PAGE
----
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§603.550 Acceptability of intellectual property.
(a) In most instances, the contracting officer should not count costs of patents and other intellectual property (e.g., copyrighted material, including software) as cost sharing because:
(1) It is difficult to assign values to these intangible contributions;
(2) Their value usually is a manifestation of prior research costs, which are not allowed as cost share under §603.545; and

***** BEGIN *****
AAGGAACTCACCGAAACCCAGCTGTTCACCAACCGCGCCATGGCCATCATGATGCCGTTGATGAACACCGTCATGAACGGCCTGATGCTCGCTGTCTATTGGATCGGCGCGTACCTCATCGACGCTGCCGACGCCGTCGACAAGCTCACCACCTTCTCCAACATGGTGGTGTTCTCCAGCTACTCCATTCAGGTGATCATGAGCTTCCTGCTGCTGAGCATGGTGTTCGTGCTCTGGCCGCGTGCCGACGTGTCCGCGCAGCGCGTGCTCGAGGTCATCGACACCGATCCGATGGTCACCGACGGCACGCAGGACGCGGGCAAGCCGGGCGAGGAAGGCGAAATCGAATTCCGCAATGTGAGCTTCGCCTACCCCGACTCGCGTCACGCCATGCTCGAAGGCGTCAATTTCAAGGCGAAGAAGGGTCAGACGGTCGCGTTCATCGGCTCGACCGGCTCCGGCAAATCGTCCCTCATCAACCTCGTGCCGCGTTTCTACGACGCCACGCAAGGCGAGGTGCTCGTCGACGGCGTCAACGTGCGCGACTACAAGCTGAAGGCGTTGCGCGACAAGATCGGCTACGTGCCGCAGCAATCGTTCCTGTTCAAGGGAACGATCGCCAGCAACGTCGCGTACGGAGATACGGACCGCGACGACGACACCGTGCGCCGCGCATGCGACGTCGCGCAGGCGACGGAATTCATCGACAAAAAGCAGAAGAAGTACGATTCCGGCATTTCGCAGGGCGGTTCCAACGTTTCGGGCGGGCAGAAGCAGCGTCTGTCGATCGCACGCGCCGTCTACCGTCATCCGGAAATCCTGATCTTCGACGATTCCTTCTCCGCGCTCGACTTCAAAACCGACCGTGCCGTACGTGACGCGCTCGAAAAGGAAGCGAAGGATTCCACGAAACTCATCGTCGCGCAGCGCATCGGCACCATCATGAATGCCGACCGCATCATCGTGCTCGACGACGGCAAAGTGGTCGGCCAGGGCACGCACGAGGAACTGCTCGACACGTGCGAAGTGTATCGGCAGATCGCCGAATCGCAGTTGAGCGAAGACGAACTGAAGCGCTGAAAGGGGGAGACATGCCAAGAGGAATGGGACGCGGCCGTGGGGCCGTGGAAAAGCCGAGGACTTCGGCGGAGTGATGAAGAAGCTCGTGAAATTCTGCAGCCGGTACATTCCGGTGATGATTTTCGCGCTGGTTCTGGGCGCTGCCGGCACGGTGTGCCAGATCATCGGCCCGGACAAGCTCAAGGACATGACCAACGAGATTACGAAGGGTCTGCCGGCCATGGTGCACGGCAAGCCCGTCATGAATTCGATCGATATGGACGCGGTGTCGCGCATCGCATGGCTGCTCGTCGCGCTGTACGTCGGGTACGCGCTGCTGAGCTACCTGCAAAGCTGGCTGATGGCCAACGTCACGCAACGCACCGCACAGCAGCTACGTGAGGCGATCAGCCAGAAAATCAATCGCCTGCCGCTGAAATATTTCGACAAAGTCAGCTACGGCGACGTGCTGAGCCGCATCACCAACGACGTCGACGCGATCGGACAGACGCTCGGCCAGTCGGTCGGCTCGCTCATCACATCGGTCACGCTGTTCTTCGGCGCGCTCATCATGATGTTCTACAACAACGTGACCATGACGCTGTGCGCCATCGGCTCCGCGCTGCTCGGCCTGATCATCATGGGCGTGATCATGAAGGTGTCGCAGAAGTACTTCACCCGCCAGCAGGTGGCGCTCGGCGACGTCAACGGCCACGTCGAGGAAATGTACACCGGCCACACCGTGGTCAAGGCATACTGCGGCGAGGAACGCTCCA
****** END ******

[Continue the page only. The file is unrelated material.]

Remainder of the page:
(3) Contributions of intellectual property rights generally do not represent the same cost of lost opportunity to a recipient as contributions of cash or tangible assets. The purpose of cost share is to ensure that the recipient incurs real risk that gives it a vested interest in the project's success.
(b) The contracting officer may include costs associated with intellectual property if the costs are based on sound estimates of market value of the contribution. For example, a for-profit firm may offer the use of commercially available software for which there is an established license fee for use of the product. The costs of the development of the software would not be a reasonable basis for valuing its use.